SCHENECTADY — What a time to open a restaurant.
With their industry still heavily impacted by limitations imposed to control the spread of COVID-19, a Guilderland couple are making final preparations to open the doors to their new establishment in downtown Schenectady.
The Nest occupies the two-story storefront of the old Schenectady Railway headquarters at 512 State St., formerly home to Slidin’ Dirty. Owners Devin and Kaytrin Ziemann will begin serving the public Oct. 16.
The timing is far from ideal, given how hard the restaurant industry has been hit this year, but the Ziemanns have been able to keep their two Albany restaurants — Crave and Cuckoo’s Nest — running and profitable with a nearly full staff all through the pandemic and think they can make this one fly as well.
With a takeout operation running with assembly line precision and a strong social media push, they say they’ve been able to increase their profile with the dining public, even as they’ve kept their dining room closed or limited.
The Ziemanns spoke with The Daily Gazette on Tuesday about their decision to make the leap and open a third restaurant amid one of the worst crises their industry has ever known.
A critical detail: The plan to open the Nest was hatched more than a year ago. The Ziemanns already had done (and paid for) most of the work needed to renovate 512 State St. when the first COVID case was detected in New York on March 1, triggering a series of events that led to a statewide ban on sitdown dining 15 days later.
“We were essentially a month away from opening when COVID hit,” Devin said. “It was a decision on our part to wait. Our property owners were extremely gracious to us.”
The space is owned by Redburn Development, which maintains its headquarters in the top floor of the old Railway Building.
The Ziemanns flirted with the idea of just giving up on The Nest, and losing the $100,000 invested to that point.
“We were definitely on the fence for a while,” Devin said.
Back in Albany, their two restaurants had transitioned right into takeout mode without even a day’s pause when their dining rooms were ordered shut down March 16.
“It was definitely not business as usual,” Kaytrin said. “We did all of our promotion on social media.”
They gained 3,000 Instagram followers in three months through the effort, and they managed to keep everyone employed at Crave. There were a few layoffs at Cuckoo’s Nest, which had a larger wait staff than Crave, with more people than could be reassigned to other duties.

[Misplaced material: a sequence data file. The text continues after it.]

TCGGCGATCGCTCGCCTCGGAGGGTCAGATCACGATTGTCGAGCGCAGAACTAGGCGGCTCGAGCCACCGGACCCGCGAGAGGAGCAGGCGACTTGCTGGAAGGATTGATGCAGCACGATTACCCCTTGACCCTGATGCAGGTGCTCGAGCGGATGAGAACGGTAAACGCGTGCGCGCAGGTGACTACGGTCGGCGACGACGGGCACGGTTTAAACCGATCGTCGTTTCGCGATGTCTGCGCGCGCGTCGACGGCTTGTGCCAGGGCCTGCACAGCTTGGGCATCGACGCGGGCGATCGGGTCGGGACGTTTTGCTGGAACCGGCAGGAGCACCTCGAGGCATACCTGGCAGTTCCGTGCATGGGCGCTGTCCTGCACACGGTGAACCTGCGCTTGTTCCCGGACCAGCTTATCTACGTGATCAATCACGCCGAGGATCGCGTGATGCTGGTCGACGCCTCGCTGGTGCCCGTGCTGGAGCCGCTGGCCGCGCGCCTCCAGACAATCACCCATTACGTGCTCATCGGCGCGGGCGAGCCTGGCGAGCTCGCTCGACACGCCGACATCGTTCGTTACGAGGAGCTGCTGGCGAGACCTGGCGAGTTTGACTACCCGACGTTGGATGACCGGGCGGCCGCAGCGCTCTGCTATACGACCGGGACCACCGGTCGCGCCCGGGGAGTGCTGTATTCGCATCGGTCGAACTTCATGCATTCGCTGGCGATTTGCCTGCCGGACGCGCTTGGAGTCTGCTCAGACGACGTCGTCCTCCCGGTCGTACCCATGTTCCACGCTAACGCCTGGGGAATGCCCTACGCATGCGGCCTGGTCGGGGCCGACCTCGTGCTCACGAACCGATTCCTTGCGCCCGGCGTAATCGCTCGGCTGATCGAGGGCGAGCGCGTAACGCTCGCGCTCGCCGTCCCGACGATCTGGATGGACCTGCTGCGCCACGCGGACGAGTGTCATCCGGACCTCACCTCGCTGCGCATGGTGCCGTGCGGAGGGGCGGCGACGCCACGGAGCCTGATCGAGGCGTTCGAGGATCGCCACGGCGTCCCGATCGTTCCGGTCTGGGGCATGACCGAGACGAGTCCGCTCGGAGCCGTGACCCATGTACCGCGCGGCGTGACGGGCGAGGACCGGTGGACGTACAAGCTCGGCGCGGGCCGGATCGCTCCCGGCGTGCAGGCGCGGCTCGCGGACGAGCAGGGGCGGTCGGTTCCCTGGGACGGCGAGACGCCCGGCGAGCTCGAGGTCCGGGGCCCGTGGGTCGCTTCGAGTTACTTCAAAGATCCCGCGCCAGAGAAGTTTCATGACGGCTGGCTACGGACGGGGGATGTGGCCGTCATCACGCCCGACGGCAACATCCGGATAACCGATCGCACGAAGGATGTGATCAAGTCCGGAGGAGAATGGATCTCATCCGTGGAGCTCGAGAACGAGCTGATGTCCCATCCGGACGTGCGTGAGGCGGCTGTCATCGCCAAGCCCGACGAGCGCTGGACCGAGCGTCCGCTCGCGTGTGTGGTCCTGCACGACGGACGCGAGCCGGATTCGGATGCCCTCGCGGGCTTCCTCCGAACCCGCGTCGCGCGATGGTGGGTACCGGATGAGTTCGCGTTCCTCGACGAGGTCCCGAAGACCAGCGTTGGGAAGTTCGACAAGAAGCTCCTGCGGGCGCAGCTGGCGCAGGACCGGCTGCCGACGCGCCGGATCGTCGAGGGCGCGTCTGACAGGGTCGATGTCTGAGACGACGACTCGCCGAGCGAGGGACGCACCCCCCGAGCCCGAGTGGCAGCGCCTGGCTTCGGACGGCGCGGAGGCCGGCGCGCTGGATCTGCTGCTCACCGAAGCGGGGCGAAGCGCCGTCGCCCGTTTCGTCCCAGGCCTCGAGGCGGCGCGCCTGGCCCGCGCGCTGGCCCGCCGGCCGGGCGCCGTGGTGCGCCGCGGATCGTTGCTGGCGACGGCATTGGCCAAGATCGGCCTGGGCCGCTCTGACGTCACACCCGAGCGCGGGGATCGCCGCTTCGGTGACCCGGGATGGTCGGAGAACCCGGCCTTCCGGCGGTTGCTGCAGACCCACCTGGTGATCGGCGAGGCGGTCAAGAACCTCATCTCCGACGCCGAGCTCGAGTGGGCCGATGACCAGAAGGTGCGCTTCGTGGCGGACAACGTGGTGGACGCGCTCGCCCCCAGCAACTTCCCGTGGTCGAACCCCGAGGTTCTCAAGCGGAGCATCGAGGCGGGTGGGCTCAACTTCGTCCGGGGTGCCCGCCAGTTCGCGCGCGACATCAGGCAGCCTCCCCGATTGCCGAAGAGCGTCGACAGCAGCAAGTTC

Was there a bit of shellshock from the sudden turn of events?
“It definitely was,” Kaytrin said.
But it never came near the point of paralysis or despair.
“I think we had the mindset that we had to make this work,” she said. “We don’t have a Plan B right now, this is our plan.”
The young parents of a toddler son had no other option, really.
“We’re lucky — trust me, I know,” Kaytrin said. “There’s other places that tried to make it work and didn’t, [or else] closed and are having a hard time reopening. It obviously helps that Devin and I are both so involved. We’re in the space every single day and I think that makes a huge difference. Also, we’re young.”
Once sit-down dining became legal again, in June, they briefly resumed it at Crave, then reverted it to takeout-only when they concluded the staffing structure wasn’t able to deal with the anti-mask customers who were coming in. Sitdown dining at Cuckoo’s Nest worked out safely and has continued.
It was important, Katyrin said, to get the Albany locations up to speed in their new operating mode and keep them running before turning their attention to Schenectady.
But Schenectady wasn’t far from their minds — The Ziemanns built a following there through the summer with food drops in the city. About 20 customers would place their orders and submit payment by phone, online or even by text, then wait at the drop spot at the prearranged hour. The handoff took just seconds each.
The Nest is mostly booked Oct. 16 and fully booked Oct. 17, its first Saturday night. Lunchtime dining will begin the following week and brunch the following weekend.
Downtown Schenectady is quieter now, with diminished pedestrian traffic and more plentiful open parking spaces. Ribbon-cuttings and grand openings are few and far between compared with pre-COVID times, both here and in other markets.
But the Ziemanns believe they’ve built enough of a customer base for their Southern-style cooking to make The Nest a success, and believe the model they developed at the Albany restaurants will sustain the Nest even if indoor sit-down dining is banned again.
“We know eventually life will come back, Proctors will reopen,” Kaytrin said. “After going from March through June doing takeout only at the Cuckoo’s Nest, we decided if we have to close our doors and do takeout again, we know how to do it. And we will, no matter what, make things work here.”
As the restaurant industry was damaged and disrupted by the pandemic, much of the dining public was impacted as well, either in health, wealth or psyche. Some people simply aren’t ready to eat at a sitdown restaurant, and that is as serious a threat to the industry as the government mandate that 50 percent of tables remain empty.
For them, the Ziemann’s three restaurants will continue to offer takeout.
“A lot of people still don’t want to come out and we’re totally understanding about that,” Kaytrin said.